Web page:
Star Wars: The Rise of Skywalker Gets Beaten by 1917 at Box Office

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By Tiny Diapana | More Articles
January 13, 2020  01:12 PM



It looks like Star Wars: The Rise of Skywalker is slowing down at the box office. The divisive Star Wars entry might have been doing particularly well during its first few weeks in cinemas, however, it seems like the intense World War I drama 1917 has unseated The Rise of Skywalker from its number one spot at the box office this week.

According to a report by CNN Business, 1917 has just beaten out The Rise of Skywalker at the box office, kicking out the third and final entry in Disney’s Star Wars sequel trilogy from the perch it held on to for the last three weekends.

Directed by Sam Mendes, 1917 has been enjoying commercial success thanks to the film’s strong critic score and thanks to the big night it had at the Golden Globes last weekend. The movie now has a worldwide total of $60 million, $21 million of which comes from the international market and $39 million of which comes from the domestic box office.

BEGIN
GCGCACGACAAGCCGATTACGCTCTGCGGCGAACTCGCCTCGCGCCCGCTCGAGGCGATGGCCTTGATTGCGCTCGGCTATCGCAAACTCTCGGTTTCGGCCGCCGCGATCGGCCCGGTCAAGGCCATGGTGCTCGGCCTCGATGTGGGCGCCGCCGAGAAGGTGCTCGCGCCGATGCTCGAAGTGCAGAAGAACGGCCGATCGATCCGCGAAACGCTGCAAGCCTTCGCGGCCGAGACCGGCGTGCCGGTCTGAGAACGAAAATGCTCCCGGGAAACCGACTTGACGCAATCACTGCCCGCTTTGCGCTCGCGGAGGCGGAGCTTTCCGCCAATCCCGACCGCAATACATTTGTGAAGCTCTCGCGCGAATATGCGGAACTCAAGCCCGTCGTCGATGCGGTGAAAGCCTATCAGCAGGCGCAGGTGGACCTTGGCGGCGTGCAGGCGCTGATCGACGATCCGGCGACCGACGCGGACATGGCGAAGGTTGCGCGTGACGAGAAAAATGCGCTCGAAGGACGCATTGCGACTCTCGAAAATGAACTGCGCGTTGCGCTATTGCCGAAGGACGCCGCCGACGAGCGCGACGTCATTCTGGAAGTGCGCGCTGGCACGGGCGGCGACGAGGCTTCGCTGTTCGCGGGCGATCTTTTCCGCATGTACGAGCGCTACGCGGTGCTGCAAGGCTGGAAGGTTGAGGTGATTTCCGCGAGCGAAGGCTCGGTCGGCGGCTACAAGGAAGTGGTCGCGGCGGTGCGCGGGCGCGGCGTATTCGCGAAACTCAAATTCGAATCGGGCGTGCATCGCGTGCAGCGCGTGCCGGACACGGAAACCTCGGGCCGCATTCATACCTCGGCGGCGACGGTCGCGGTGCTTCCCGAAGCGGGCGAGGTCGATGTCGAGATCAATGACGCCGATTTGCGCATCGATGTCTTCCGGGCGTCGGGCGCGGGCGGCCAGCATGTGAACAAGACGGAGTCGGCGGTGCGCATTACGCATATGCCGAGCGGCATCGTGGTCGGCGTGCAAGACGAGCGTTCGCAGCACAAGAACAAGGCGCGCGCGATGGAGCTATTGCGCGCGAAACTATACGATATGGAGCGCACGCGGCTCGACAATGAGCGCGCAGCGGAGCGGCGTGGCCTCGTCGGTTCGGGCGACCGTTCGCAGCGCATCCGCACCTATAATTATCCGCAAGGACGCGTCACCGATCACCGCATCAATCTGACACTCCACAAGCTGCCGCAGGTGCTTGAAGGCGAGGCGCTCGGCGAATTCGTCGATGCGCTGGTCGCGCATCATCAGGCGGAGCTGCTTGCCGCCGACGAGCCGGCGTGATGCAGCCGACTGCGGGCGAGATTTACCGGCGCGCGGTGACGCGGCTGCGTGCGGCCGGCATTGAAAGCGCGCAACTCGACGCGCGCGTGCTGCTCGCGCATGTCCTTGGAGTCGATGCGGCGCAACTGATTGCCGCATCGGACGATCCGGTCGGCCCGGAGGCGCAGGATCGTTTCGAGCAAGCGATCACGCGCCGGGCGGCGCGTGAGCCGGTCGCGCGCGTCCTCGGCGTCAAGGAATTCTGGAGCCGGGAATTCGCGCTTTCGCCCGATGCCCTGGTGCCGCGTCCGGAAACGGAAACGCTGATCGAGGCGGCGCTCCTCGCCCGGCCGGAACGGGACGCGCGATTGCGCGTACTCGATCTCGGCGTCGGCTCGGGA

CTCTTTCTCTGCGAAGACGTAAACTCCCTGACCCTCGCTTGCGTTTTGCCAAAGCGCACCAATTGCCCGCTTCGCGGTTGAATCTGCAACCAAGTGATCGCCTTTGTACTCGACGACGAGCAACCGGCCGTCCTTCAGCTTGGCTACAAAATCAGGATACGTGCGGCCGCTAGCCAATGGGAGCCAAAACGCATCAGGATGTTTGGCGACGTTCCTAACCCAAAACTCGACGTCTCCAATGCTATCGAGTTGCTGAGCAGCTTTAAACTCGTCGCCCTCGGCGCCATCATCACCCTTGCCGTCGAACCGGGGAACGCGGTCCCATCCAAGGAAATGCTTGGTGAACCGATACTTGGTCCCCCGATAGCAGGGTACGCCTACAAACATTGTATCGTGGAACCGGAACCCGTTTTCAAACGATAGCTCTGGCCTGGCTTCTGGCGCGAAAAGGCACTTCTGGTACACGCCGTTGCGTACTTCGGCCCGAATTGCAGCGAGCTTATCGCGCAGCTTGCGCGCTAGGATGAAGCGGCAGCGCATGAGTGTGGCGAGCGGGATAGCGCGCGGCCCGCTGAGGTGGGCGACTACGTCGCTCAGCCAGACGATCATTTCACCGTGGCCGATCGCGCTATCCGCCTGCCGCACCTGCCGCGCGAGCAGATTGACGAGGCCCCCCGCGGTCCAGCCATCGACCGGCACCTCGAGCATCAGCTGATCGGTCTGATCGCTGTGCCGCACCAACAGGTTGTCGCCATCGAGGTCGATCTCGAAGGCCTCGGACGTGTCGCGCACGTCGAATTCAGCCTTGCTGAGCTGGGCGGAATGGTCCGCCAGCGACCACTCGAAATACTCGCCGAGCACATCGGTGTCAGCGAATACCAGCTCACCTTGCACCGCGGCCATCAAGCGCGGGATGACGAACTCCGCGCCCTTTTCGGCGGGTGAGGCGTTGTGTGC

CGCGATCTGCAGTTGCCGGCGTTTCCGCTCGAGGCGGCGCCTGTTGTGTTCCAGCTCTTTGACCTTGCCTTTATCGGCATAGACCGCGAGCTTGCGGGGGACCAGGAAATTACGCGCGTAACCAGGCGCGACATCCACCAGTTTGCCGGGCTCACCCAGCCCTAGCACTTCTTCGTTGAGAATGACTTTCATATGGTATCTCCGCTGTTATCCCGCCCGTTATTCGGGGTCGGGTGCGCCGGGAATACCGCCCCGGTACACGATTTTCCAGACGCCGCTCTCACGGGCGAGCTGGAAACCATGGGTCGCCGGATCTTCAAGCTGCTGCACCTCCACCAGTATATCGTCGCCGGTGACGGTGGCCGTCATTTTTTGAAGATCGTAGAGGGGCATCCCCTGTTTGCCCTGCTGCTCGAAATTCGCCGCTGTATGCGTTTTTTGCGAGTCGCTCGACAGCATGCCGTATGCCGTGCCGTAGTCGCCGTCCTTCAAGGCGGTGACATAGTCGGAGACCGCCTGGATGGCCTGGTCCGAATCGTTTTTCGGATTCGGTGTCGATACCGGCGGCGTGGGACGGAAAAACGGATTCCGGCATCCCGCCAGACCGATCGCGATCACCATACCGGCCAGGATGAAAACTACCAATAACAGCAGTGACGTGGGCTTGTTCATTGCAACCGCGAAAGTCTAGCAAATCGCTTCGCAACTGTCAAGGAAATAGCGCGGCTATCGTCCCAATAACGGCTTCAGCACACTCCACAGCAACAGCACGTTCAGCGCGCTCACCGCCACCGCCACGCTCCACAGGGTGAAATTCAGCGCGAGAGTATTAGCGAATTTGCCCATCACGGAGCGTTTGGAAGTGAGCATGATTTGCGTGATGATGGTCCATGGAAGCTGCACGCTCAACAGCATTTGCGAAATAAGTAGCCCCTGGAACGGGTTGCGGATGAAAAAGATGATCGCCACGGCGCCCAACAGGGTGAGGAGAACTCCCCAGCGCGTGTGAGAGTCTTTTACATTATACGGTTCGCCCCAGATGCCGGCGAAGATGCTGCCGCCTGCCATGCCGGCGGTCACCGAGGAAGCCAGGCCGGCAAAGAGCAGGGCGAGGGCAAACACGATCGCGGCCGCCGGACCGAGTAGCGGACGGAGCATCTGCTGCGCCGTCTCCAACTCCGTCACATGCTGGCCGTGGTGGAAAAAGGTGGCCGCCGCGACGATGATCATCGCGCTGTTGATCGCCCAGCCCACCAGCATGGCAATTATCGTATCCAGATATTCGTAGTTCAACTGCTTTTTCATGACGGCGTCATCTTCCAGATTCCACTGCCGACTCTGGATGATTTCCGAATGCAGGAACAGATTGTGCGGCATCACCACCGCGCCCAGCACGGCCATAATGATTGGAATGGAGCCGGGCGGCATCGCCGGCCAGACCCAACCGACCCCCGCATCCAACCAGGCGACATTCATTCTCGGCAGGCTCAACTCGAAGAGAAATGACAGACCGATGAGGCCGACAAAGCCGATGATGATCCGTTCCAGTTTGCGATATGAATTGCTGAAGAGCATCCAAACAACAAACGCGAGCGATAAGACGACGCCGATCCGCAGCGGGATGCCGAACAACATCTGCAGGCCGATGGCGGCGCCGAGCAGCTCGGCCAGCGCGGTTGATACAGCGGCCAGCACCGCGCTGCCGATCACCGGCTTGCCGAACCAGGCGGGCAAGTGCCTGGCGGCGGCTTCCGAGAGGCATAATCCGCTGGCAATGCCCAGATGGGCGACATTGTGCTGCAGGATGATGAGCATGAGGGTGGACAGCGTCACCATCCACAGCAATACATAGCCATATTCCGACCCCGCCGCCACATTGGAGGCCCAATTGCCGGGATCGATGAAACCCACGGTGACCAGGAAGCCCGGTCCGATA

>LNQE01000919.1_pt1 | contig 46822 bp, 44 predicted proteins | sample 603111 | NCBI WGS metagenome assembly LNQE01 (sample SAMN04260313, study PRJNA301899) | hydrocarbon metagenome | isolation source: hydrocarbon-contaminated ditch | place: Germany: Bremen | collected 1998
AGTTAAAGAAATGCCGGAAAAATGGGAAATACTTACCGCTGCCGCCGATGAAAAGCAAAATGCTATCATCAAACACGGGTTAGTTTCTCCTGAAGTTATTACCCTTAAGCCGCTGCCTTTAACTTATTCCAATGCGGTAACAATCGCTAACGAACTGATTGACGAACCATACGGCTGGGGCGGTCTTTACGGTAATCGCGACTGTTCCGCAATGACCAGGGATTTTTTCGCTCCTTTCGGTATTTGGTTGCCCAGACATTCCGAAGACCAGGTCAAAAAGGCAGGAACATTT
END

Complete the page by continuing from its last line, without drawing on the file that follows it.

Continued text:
The film follows the story of two young British soldiers who race against time delivering a message that could save hundreds of others like them. 1917 is currently enjoying a 90% critic score on Rotten Tomatoes, a significantly higher number compared to that of The Rise of Skywalker. Sure, Episode IX might have been one of the most highly anticipated films of 2019, however, the film was received quite poorly, managing only a 53% critic score on Rotten Tomatoes.

The Star Wars movies’ mixed to negative reviews seem to be affecting its performance at the box office because at its fourth weekend the film is struggling to reach the $1 billion mark.

Star Wars: The Rise of Skywalker is currently screening in cinemas.

Read: Star Wars: The Mandalorian Season 2 Could Lead to the Rise of Mandalorians

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Tiny Diapana is a literary dilettante and warrior of the written word. She has a penchant for poetry, with some of her compositions seeing publication in various local and international anthologies. Tiny is drawn to magic realism (eg. Salman Rushdie, Etgar Kerret) and books that are stylistic and Kafkaesque. Her free time is often spent on boardgames, books, manga, comics, pop culture series, movies and practicing bass.
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